This blog post is authored by the Nutanix UI Team.
Continuing with the “Ten things you need to know about” blog series, we will be discussing Network Visualization in this blog, which will be a part of our 5.0 software release.
With this new capability, a holistic view of the network infrastructure will be presented in one view. In addition to delivering visibility across server, virtualization and storage resources, Nutanix will also provide detailed visualization of the underlying physical and virtual networking layers.
The network visualization will provide IT administrators with the capability to visually see all the network entities and their relationships with each other. Network visualization will also be highly interactive and depict the network topology of every node in a Nutanix cluster making it extremely simple to use.
With the ability to visualize end to end networking from the VM to virtual NICs, to physical NICs to physical switch ports, this capability will allow IT administrators to visualize the cluster networking setup and make troubleshooting networking issues such as VLAN misconfiguration simple.
Administrators will be able to drill down to a single VM and see what host it runs on, which physical network connection it is using, which switch port it is on and what VLAN is belongs to.
This first version will be supported on AHV clusters, and will be available in Prism as a new Network Page. We plan to extend this capability to other hypervisors in the future.
By showing the relation between the host nic and the switch ports, IT administrators can get a complete picture of the network setup including switch port stats (provided LLDP and SNMP are enabled on the switch).
The Network Page will also give the richness of filtering, grouping and selections of entities allowing administrators to customize the view based on what they are monitoring or troubleshooting.
Deep dive screens will be available for each of the network entities to give more details on the entity. As an example, for Node Network Topology, in addition to basic connectivity information users will be able to interactively understand details on each of the selectable entities.
Prism will provide a layered view of the networking setup for a clutter free design, so that users can select what they want to focus on, and then drill down into further details.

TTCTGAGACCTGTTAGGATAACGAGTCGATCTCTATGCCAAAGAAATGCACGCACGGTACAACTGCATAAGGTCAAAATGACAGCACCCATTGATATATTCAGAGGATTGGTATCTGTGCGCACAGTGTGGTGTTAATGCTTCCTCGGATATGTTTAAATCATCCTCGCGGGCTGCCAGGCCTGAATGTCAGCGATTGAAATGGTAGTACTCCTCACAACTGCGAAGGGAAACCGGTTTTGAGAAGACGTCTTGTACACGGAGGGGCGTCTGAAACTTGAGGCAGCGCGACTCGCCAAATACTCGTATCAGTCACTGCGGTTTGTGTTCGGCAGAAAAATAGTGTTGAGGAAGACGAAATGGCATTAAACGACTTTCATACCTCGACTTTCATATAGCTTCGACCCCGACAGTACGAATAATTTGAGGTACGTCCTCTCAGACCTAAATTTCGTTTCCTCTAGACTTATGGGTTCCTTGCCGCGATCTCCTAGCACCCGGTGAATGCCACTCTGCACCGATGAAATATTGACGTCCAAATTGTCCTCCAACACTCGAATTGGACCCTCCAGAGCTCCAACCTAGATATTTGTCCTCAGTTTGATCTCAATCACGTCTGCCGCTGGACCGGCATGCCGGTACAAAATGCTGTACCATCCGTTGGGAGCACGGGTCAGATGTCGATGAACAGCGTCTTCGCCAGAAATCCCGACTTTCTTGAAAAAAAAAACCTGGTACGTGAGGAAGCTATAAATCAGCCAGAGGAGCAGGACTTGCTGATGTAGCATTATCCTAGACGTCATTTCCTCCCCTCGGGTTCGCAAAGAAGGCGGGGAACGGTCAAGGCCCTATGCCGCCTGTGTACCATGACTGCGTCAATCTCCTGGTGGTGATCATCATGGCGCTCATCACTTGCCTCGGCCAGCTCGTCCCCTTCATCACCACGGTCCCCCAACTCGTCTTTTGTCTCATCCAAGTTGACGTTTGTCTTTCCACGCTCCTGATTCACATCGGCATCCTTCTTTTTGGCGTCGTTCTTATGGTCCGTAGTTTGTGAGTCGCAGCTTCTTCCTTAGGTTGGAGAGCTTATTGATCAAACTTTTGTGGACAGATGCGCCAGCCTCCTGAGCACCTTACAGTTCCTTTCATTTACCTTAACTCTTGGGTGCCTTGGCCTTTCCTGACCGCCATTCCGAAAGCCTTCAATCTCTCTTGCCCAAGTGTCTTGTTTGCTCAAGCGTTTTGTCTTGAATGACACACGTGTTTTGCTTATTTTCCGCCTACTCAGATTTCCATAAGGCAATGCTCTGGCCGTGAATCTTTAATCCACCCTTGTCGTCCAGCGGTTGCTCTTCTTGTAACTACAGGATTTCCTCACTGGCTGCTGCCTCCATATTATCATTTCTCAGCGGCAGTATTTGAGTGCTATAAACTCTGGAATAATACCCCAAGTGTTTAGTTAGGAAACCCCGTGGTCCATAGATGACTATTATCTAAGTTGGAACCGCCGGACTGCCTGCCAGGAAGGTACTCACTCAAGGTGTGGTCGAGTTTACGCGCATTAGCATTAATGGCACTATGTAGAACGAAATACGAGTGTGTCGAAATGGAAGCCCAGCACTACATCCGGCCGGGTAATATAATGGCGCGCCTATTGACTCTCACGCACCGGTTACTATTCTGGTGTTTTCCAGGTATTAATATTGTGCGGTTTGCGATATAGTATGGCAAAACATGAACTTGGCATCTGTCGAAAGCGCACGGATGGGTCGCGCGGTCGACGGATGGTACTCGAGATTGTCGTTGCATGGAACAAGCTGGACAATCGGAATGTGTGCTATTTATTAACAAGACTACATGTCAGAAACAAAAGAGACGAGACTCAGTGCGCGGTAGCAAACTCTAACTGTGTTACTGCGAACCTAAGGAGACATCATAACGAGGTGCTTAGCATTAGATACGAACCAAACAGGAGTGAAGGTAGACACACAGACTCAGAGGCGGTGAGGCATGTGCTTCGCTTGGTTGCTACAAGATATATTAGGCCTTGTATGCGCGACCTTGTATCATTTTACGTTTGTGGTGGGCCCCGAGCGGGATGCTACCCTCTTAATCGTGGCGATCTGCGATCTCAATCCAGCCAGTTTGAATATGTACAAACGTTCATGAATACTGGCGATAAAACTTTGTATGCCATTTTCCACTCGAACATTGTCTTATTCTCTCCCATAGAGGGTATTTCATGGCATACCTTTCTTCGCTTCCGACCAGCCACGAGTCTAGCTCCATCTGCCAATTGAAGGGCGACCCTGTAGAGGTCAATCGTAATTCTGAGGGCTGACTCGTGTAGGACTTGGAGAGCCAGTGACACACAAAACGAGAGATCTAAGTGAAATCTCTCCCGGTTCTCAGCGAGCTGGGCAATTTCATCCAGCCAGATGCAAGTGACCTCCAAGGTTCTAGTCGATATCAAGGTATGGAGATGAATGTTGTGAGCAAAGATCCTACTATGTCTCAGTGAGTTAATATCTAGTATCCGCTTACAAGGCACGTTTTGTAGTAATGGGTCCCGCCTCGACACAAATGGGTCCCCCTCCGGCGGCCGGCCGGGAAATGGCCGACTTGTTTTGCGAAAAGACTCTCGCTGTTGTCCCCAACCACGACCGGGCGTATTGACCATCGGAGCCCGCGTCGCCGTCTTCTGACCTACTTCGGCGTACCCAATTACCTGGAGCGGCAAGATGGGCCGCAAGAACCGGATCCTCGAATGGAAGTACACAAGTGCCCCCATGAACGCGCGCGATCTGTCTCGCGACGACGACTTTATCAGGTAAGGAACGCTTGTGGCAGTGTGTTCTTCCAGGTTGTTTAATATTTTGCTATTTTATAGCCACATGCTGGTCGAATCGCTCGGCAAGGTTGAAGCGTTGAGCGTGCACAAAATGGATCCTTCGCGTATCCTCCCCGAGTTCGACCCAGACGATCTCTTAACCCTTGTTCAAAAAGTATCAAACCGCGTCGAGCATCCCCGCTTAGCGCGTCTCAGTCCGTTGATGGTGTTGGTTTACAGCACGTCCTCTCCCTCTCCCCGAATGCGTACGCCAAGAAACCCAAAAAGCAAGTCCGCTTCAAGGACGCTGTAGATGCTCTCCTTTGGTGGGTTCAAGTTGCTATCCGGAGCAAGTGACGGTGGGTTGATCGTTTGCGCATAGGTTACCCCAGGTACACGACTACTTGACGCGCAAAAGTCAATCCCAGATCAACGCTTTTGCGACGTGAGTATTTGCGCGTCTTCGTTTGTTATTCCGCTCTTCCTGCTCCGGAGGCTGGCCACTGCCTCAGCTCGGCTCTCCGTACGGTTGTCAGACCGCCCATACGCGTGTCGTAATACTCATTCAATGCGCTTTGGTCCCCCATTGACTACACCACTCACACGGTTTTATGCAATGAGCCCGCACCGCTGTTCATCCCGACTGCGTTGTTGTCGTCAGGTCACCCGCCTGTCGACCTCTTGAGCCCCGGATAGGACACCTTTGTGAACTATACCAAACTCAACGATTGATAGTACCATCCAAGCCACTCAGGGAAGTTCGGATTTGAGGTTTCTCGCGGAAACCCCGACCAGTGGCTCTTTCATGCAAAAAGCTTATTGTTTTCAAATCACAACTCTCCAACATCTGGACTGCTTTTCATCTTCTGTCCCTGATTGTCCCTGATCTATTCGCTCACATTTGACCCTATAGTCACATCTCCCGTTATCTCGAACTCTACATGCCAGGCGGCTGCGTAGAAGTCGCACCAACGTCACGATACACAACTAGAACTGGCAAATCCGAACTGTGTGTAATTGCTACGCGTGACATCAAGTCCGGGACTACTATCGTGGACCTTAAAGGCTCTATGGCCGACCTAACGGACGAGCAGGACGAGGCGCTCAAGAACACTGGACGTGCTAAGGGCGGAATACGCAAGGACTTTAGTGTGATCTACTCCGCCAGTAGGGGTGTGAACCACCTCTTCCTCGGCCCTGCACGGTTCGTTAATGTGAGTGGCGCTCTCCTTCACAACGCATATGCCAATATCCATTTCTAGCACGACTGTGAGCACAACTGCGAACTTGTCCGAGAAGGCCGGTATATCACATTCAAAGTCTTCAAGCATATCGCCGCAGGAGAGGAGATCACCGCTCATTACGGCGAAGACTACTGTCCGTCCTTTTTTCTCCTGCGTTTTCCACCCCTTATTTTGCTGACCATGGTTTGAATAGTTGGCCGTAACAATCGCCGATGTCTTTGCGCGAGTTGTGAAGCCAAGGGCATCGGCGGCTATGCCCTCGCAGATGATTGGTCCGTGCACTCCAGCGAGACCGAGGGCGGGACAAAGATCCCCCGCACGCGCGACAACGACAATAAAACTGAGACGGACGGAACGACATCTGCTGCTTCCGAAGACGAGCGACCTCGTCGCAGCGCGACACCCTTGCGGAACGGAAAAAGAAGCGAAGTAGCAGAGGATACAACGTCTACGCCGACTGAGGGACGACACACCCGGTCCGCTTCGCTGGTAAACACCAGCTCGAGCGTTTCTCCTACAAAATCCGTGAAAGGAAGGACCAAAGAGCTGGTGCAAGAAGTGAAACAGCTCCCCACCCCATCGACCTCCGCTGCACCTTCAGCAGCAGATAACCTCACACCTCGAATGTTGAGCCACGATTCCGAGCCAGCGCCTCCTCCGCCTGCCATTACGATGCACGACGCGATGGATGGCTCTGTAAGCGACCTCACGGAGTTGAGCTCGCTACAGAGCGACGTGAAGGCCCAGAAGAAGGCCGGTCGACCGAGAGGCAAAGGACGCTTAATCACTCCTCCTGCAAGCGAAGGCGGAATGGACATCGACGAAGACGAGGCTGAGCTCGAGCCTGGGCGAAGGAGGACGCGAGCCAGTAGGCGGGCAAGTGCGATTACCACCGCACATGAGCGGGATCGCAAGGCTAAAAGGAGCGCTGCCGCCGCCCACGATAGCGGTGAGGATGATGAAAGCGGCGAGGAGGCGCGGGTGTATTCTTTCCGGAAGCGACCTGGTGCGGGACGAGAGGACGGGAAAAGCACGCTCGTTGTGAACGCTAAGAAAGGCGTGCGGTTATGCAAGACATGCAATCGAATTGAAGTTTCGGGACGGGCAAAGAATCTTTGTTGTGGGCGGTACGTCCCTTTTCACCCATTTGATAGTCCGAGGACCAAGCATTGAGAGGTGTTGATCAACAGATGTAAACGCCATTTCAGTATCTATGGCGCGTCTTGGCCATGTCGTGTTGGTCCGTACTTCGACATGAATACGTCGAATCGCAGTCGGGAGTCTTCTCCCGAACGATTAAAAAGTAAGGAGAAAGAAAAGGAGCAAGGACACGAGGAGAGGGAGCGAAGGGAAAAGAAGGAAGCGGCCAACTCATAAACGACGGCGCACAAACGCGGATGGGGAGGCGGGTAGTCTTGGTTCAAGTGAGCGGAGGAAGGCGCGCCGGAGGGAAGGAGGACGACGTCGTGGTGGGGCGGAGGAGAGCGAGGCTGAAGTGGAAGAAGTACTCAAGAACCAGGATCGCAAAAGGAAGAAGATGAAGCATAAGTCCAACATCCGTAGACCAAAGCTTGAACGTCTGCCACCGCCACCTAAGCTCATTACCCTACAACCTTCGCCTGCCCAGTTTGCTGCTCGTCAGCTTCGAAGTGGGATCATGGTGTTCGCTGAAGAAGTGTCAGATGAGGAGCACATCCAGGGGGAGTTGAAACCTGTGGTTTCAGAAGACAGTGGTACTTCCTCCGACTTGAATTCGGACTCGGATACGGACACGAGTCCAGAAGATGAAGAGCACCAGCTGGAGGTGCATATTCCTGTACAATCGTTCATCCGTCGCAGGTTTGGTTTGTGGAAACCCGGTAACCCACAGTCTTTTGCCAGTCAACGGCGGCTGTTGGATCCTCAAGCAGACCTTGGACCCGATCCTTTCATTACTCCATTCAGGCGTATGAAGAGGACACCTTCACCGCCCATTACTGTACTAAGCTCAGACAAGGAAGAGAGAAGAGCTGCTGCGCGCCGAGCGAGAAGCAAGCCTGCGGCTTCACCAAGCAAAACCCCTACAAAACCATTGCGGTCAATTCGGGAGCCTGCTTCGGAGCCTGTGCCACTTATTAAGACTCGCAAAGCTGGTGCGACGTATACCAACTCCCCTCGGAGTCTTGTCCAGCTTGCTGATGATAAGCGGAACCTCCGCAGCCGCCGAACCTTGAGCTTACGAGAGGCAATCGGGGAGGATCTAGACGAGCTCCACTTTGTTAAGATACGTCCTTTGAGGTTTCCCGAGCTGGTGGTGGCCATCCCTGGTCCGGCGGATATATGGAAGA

Architected to be a general topology visualization, it can be used to visualize any set of related components, and we plan to extend into other areas of the Nutanix UI such as clusters, hosts, DR sites and snapshots.
This blog includes forward-looking statements concerning product features and technology that are under development or in process and capabilities of such product features and technology, and our plans to introduce product features, including network visualization and extensions thereof, in a future release. These forward-looking statements are not historical facts, and instead are based on our current expectations, estimates, opinions and beliefs. The accuracy of such forward-looking statements depends upon future events, and involves risks, uncertainties and other factors beyond our control that may cause these statements to be inaccurate and cause our actual results, performance or achievements to differ materially and adversely from those anticipated or implied by such statements, including, among others: changes in our relationships with our partners, including Dell EMC and Microsoft; failure to develop, or unexpected difficulties or delays in developing, new product features or technology on a timely or cost-effective basis; the introduction, or acceleration of adoption of, competing solutions, including public cloud infrastructure; a shift in industry or competitive dynamics or customer demand; and other risks detailed in our registration statement on Form S-1, as amended, filed with the Securities and Exchange Commission. These forward-looking statements speak only as of the date of this blog and, except as required by law, we assume no obligation to update forward-looking statements to reflect actual results or subsequent events or circumstances. Any future product or roadmap information is intended to outline general product directions, and is not a commitment, promise or legal obligation for Nutanix to deliver any material, code, or functionality. This information should not be used when making a purchasing decision. Further, note that Nutanix has made no determination as to if separate fees will be charged for any future product enhancements or functionality which may ultimately be made available. Nutanix may, in its own